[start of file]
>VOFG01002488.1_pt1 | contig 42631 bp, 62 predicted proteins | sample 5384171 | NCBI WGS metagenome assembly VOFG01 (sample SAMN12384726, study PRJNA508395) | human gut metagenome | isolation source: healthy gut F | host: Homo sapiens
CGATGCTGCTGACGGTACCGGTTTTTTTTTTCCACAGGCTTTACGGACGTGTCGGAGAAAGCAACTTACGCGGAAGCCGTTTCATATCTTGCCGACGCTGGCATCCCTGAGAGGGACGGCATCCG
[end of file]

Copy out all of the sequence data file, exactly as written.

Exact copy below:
>VOFG01002488.1_pt1 | contig 42631 bp, 62 predicted proteins | sample 5384171 | NCBI WGS metagenome assembly VOFG01 (sample SAMN12384726, study PRJNA508395) | human gut metagenome | isolation source: healthy gut F | host: Homo sapiens
CGATGCTGCTGACGGTACCGGTTTTTTTTTTCCACAGGCTTTACGGACGTGTCGGAGAAAGCAACTTACGCGGAAGCCGTTTCATATCTTGCCGACGCTGGCATCCCTGAGAGGGACGGCATCCG